Otocinclus prefer a soft substrate such as sand or fine gravel. It is important to avoid sharp or rough substrates that can damage their delicate barbels.

Adding live plants to the aquarium can also provide hiding spots and a natural environment for the fish. Decorations such as driftwood and rocks can also be added, but make sure they do not have sharp edges that can harm the fish.

Filtration and Water Changes

A good filtration system is essential for maintaining good water quality in the aquarium. It is recommended to have a filter that can process at least 5-10 times the volume of the tank per hour.

Regular water changes of 25% every two weeks can also help maintain good water quality.

Feeding and Diet

Otocinclus are herbivores and primarily feed on algae and plant matter. In their natural habitat, they graze on algae growth and soft green algae found on rocks and other surfaces in the water.

In captivity, otocinclus can be fed a variety of foods to ensure they receive proper nutrition. Algae wafers, blanched vegetables such as zucchini, cucumber, and spinach, as well as lettuce are all good options. Pellets specifically designed for algae eaters can also be given.

Otocinclus fish can engage in a fascinating form of symbiosis with certain species of aquarium plants. Some aquatic plants benefit from the Otocinclus’ voracious appetite for algae, which helps keep the plants’ leaves free from algae buildup, enhancing their photosynthesis process. In return, the Otocinclus enjoy a healthy and ongoing supply of their favorite meal.

Algae and plant matter may provide Otocinclus with most of their nutritional needs, but what about their overall shell and bone health? Some aquarists recommend adding calcium supplements to ensure that your Otocinclus maintain a robust physical structure. This is especially crucial in softer water conditions where calcium and other minerals may be lacking.

It is important to note that otocinclus should not be overfed, as they have a small digestive system and can easily become bloated. It is recommended to feed them small portions multiple times a day instead of one large feeding.

To supplement their diet, some owners also offer Repashy, a gel food that contains a mix of plant-based ingredients. This can be a good option for otocinclus that may not be getting enough nutrition from their regular diet.

Tank Mates

Otocinclus are peaceful fish that get along well with other peaceful fish, invertebrates, and snails. They are a social species that prefer to live in groups, so it is best to keep them with other schooling fish.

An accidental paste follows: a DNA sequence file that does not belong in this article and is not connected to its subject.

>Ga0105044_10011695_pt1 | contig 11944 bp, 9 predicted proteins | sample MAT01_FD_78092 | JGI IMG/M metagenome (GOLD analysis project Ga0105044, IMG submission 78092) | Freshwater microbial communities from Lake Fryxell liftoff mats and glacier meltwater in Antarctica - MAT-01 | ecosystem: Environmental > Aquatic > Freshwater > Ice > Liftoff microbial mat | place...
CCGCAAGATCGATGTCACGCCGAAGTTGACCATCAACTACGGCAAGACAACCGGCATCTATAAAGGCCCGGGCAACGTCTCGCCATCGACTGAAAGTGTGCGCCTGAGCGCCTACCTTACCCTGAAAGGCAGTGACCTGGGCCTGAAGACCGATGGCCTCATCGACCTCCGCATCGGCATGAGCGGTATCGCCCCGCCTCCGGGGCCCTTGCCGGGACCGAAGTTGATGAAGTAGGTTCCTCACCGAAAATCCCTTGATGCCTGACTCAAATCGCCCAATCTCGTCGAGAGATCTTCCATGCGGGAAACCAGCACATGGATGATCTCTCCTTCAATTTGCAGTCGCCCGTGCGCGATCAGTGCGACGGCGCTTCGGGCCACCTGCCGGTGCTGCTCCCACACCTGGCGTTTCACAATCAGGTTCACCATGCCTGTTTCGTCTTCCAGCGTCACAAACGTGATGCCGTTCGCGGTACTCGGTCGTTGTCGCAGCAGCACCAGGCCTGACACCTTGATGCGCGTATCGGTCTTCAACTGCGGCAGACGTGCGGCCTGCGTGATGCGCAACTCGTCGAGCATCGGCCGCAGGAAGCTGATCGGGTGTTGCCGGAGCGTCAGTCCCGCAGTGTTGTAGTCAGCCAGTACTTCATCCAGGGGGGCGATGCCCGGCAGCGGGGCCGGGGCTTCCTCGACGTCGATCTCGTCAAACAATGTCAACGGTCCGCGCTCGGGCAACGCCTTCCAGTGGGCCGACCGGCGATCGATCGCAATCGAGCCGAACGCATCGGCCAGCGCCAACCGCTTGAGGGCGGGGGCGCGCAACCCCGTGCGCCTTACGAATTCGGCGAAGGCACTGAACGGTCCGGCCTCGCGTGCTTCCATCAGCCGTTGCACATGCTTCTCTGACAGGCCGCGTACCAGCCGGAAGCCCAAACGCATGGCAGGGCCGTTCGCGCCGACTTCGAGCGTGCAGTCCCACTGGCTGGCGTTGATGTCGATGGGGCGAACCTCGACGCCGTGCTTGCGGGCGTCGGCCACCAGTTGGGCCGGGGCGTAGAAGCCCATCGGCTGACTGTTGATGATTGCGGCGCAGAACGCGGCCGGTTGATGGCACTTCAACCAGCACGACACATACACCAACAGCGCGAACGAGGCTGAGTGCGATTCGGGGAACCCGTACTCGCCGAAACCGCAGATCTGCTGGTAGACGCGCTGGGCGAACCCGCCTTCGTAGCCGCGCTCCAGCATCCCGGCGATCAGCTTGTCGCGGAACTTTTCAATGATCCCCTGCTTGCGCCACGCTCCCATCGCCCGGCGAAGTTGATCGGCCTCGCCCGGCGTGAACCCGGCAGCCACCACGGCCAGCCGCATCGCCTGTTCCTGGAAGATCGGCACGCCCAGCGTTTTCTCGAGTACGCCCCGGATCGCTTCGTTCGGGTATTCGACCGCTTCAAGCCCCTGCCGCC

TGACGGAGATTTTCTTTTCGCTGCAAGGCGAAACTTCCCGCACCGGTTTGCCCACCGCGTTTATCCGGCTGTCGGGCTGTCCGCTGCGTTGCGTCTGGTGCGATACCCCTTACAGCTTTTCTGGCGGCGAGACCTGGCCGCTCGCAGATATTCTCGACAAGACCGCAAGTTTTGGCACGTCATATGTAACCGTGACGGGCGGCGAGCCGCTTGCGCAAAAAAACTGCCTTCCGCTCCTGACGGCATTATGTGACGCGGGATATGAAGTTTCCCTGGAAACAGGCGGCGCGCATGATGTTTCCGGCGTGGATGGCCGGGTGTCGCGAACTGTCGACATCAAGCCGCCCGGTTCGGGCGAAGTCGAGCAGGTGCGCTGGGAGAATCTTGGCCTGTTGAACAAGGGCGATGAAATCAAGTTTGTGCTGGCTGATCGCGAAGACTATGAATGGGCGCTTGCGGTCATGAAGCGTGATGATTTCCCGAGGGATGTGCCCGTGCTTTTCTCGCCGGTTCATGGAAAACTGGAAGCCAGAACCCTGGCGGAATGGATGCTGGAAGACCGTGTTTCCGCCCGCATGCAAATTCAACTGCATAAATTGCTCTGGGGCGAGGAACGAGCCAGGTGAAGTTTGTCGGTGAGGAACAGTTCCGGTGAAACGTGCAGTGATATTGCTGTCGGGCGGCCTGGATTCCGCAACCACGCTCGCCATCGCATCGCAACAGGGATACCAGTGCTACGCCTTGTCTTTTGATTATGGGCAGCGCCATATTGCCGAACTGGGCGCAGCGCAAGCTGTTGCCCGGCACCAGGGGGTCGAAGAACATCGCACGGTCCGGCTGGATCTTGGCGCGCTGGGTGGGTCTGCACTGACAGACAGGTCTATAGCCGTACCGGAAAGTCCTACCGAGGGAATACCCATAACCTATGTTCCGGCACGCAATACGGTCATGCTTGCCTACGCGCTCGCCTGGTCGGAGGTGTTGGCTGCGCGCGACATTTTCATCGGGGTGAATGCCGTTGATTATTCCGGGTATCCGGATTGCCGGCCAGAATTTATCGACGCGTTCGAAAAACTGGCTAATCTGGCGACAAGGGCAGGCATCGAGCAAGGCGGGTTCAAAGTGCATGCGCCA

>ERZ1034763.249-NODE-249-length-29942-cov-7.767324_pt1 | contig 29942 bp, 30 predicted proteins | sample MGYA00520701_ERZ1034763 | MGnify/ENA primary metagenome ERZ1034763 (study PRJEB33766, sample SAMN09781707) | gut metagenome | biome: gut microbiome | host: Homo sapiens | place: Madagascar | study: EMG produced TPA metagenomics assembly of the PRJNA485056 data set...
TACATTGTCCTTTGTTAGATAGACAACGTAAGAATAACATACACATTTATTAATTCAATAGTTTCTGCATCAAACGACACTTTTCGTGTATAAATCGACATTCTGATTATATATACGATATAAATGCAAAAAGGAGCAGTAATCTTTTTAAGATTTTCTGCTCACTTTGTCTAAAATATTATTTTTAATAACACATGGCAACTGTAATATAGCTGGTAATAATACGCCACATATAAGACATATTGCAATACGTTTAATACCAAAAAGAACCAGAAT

When it comes to tank mates, it is important to choose species that have similar water requirements. Otocinclus prefer soft, slightly acidic water, so it is best to avoid fish that require hard, alkaline water.

Some suitable tank mates for otocinclus include:

  • Corydoras: These peaceful bottom-dwellers are great companions for otocinclus. They have similar water requirements and are both social species that prefer to live in groups.
  • Tetras: Small, peaceful tetras like neon tetras and ember tetras make great tank mates for otocinclus. They are both schooling fish that prefer to live in groups, and they have similar water requirements.
  • Shrimp: Many species of shrimp, including cherry shrimp and ghost shrimp, can coexist peacefully with otocinclus. They are both peaceful, non-aggressive species that prefer to live in groups.
  • Snails: Snails like nerite snails and mystery snails make great tank mates for otocinclus. They are both peaceful species that help keep the tank clean by eating algae and other debris.
  • Pleco: Some species of pleco, such as the bristlenose pleco, can coexist peacefully with otocinclus. However, it is important to choose a species that has similar water requirements and won’t outgrow the tank.

Health and Care

Otocinclus are generally hardy fish that can adapt well to various water conditions. However, proper care is essential to ensure their health and longevity in the aquarium. Here are some tips on how to care for otocinclus:

1. Water Quality and Maintenance

Maintaining good water quality is crucial for the health of otocinclus. Regular water changes are necessary to remove accumulated waste and keep the water parameters stable.

Otocinclus are sensitive to high levels of ammonia and nitrite, so it’s essential to keep these levels as close to zero as possible.

2. Diet

Otocinclus are primarily herbivorous and feed on diatoms, biofilm, and algae in the wild. In the aquarium, they should be offered a varied diet that includes algae wafers, blanched vegetables, and spirulina-based foods.

It’s important to avoid overfeeding otocinclus, as they can easily become overweight and prone to health issues.

3. Cleaning

Regular cleaning of the aquarium is necessary to prevent the buildup of harmful bacteria and other pathogens.

The substrate should be vacuumed during water changes to remove uneaten food and other debris. It’s also important to clean the filter regularly to ensure it’s functioning correctly.

4. Stress

Otocinclus can become stressed in certain situations, such as sudden changes in water parameters or the presence of aggressive tank mates. It’s important to provide them with a peaceful environment and avoid overcrowding the aquarium.

5. Size

Otocinclus are small fish and only grow to be around 2 inches in length. As such, they are best kept in small groups in a tank that is at least 10 gallons in size.


Breeding Otocinclus can be a challenging task, but it is possible with proper care and attention. Here are some tips to help you get started: